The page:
It’s just housing until it’s safe, and then it’s “home”

Harmony took this picture of this high school graduation gift for her son, who she is so proud of. It is wearing a Virginia Commonwealth University (VCU) branded mask, where her son currently attends school in his freshman year.

Born in Northern Virginia, Harmony* has lived her whole life in Fairfax and Arlington Counties.  Harmony was a happy mom of two when she, her partner, and their three-year old son moved to Arlington in the early 2000s while her daughter, then an adult, remained in Fairfax. Harmony had stable work, first as a government administrator and then at a local church, he owned a small business. They were happy, healthy, and financially stable – in part because they had an affordable home, owned by her partner’s family.

But, when the rent was significantly raised on her partner’s small business space, their financial stability was disrupted. As their income was reduced, their financial problems grew and tensions flared. Eventually her partner lost his business space. “He became a whole other person. Sometimes when people lose things, like a business or home, they just don’t know how to live after that.” She made excuses for him and tried to work it out, absorbing the stress. Despite her efforts and after nearly 20 years of a happy partnership, Harmony found herself in an abusive relationship.

Making matters worse, Harmony lost her grant-funded position at the church. She had no income and nowhere else to live, but fearing for her life, Harmony left her home. “We had 19 good years, and I didn’t expect that to suddenly change. How do you pick-up when you’re in your 40s with nowhere to go and no job?” About to be homeless, she made the difficult decision to leave her son with his father. It devastated her, but she knew it was the most important that her son had shelter and a stable place to live. He may not have been a good partner anymore, but “he was always a good father,” she insisted.  Harmony was able to negotiate that she could spend weekends and holidays with their son.

For a few days, she stayed with her daughter and grandkids in Fairfax, but she couldn’t stay for long – there wasn’t enough space.

She lived in a variety of places, but never for very long. She stayed with friends, family, and slept in her car in parking lots. She changed her phone number so her partner couldn’t find her and lost connections to many friends and family.

Her lack of housing, growing social isolation, and continued financial instability wore on her. She finally met a social worker who helped her to fill out forms for assistance. Through this process, Harmony learned she was accused of committing fraud, because her partner deliberately lied about her location so she would lose access. His vengeance would be a permanent mark on her record through her unsuccessful search for jobs, though at least now she understood some of why she had so much trouble finding employment. She lost access to SNAP benefits for a year.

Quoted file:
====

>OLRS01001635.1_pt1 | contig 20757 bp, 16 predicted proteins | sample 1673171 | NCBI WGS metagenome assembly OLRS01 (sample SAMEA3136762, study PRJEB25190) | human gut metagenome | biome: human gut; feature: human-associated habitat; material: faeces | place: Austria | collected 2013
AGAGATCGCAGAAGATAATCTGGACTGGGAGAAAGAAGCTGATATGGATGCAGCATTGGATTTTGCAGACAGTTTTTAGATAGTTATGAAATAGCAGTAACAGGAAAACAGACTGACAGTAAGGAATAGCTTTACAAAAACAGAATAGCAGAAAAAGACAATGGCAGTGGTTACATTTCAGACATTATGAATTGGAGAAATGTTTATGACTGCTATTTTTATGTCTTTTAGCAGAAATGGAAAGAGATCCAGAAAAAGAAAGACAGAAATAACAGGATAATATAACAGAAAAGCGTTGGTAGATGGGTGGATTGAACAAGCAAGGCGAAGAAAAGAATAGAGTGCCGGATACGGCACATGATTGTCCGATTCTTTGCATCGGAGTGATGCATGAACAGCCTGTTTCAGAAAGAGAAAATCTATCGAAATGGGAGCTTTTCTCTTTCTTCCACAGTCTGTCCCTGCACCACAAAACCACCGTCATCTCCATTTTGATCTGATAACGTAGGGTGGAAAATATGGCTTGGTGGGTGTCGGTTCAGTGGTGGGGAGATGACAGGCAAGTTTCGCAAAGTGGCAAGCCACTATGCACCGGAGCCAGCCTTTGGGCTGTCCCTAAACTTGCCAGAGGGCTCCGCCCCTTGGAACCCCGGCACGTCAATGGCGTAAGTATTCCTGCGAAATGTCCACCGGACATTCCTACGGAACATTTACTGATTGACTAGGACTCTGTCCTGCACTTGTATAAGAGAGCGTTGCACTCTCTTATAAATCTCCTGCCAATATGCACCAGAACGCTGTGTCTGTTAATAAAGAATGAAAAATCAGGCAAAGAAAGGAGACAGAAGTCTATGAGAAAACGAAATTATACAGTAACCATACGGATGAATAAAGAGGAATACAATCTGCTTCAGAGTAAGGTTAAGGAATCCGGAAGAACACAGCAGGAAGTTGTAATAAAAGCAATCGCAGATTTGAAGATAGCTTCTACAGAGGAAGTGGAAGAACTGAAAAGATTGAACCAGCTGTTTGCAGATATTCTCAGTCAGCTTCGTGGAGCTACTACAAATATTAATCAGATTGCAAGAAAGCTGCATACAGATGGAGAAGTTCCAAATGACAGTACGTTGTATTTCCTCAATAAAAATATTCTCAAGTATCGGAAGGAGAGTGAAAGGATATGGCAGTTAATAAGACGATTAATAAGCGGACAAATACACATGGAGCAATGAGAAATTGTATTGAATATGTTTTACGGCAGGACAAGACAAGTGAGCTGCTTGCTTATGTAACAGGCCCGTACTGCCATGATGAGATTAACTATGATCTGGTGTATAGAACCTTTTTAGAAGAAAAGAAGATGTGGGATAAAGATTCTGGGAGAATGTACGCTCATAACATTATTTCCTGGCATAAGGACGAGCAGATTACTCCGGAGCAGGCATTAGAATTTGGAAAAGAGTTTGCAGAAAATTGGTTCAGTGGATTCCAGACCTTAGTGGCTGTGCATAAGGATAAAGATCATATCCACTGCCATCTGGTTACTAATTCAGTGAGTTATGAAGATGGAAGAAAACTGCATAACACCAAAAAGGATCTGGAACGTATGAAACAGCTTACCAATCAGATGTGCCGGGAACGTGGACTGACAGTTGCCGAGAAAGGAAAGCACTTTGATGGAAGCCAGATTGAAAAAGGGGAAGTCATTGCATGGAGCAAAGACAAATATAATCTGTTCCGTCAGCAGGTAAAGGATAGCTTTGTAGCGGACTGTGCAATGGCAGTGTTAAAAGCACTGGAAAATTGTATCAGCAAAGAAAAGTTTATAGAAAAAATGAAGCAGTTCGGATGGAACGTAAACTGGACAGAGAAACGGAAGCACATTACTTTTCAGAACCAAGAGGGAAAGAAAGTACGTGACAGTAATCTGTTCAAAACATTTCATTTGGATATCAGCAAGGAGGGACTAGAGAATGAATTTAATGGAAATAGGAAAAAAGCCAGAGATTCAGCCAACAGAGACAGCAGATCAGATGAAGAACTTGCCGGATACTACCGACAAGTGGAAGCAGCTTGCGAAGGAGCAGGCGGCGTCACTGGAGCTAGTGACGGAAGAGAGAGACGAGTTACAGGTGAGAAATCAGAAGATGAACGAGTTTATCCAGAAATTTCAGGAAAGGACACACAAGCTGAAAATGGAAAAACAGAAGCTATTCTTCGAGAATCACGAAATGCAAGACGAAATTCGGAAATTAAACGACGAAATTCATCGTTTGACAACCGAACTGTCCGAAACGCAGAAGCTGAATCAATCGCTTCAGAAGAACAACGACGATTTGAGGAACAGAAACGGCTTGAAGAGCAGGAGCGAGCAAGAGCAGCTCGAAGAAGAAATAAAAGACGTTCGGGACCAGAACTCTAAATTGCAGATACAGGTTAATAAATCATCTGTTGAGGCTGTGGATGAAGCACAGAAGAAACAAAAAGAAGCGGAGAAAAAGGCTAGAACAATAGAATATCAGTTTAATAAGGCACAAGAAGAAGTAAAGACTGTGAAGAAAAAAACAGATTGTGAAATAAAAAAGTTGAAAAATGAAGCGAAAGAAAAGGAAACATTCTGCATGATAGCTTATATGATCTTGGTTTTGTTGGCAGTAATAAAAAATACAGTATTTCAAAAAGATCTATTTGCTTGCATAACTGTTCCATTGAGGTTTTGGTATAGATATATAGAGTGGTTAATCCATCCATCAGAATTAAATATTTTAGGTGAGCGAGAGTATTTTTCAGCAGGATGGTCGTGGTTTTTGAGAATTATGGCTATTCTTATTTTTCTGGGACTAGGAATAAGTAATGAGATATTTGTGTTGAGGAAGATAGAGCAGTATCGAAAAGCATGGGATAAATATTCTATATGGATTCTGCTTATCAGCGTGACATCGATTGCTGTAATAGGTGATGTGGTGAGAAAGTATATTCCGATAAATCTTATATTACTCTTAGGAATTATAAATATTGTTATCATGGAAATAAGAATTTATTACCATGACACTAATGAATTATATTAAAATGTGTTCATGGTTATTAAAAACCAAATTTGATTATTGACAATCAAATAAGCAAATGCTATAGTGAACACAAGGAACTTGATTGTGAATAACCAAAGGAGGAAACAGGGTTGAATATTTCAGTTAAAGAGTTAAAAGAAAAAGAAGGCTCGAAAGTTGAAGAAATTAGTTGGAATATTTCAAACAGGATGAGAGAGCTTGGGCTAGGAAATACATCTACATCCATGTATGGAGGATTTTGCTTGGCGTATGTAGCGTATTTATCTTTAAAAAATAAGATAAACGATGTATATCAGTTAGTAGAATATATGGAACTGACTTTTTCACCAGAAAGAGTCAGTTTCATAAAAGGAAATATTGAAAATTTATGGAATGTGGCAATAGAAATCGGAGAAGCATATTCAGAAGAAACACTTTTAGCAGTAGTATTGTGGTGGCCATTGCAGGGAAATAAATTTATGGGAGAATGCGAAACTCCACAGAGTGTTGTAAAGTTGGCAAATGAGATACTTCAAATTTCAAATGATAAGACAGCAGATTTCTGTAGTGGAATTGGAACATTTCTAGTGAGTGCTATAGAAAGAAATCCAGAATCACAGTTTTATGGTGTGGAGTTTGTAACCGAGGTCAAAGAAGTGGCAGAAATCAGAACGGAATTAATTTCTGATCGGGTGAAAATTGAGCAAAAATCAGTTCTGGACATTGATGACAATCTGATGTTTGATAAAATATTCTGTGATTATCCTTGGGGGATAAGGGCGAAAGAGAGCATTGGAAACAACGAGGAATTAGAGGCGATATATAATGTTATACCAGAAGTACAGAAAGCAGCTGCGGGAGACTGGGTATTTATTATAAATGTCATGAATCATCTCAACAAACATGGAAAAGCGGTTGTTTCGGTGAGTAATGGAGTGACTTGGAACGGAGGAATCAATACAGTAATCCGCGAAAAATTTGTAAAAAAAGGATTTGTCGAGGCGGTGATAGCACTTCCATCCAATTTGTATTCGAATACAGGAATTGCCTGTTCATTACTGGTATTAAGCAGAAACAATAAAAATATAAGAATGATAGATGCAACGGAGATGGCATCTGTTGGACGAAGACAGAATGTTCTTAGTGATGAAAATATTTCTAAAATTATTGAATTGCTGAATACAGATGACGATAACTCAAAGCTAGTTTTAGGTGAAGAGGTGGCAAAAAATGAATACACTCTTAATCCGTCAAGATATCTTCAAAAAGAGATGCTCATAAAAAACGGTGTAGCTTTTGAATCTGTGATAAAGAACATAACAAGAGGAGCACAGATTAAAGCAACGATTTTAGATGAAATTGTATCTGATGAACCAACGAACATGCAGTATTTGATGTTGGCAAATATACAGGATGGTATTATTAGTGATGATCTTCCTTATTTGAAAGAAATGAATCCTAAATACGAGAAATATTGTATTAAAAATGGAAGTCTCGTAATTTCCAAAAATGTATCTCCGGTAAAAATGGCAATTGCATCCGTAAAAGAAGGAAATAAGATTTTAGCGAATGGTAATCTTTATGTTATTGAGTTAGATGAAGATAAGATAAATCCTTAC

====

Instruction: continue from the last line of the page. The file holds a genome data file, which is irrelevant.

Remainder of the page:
Harmony was tired. She lived for the weekends and holidays when she could see and spend time with her son and dreamed of the day they could live in a safe home together. It’s what gave her the strength to submit an application to live in a shelter. She vividly remembers it was a Tuesday, and that just a few days later, on Friday, she went back into the Arlington County offices to fill out another application. Technically she spent eighteen nights at the shelter, but only slept there for three of them. She had found a new job working nights at Safeway restocking shelves. And was hired for another church job during the day. She was rarely sleeping, feeling a need to work herself out of the situation at every cost, including her physical health.

When her housing application was approved, Harmony was relieved. In late 2017, she moved into a two-bedroom at APAH. “I spent the first night crying,” she said. “It was almost too peaceful. I couldn’t believe I had this affordable place all to myself.”  Once she filled her apartment with some furniture, which took about a month, her son moved in with her now that she could finally give him a safe home. And now, he’s a first-year college student. Despite the chaos and uncertainty the pandemic has brought, Harmony is finally at peace.

She has lots of friends now and likes to walk outside. Since disappearing during the period she experienced homelessness, she is still reconnecting with people in this new stage of life. All extra money goes to her son to help pay for his textbooks at college.

She appreciates AFAC’s grocery delivery service, especially since her car doesn’t work right now and she’s unable to pay to get it fixed. She’s taken the Money Smarts Pays class and attended the job fair to work on her resumes and submit applications with the hopes of finding a better paying job.

“I love how spacious my home is,” she says. “I can see the street from my living room and watch sun come up from inside my own home. When people knock, I might not hear them if I’m in my bedroom. I’m not [living] in my car anymore – I can stretch out in a real bed and make breakfast for my son and me.”

*Names and some details have been changed to protect Harmony’s privacy and safety.

Half of all women and men will experience psychological aggression in an intimate relationship, and 1 in 4 women have been the victim of severe physical violence according to the National Domestic Violence Hotline.

If you or anyone you know needs help, you can call 1−800−799−7233, log onto and chat with someone, or text 1-866-331-9474.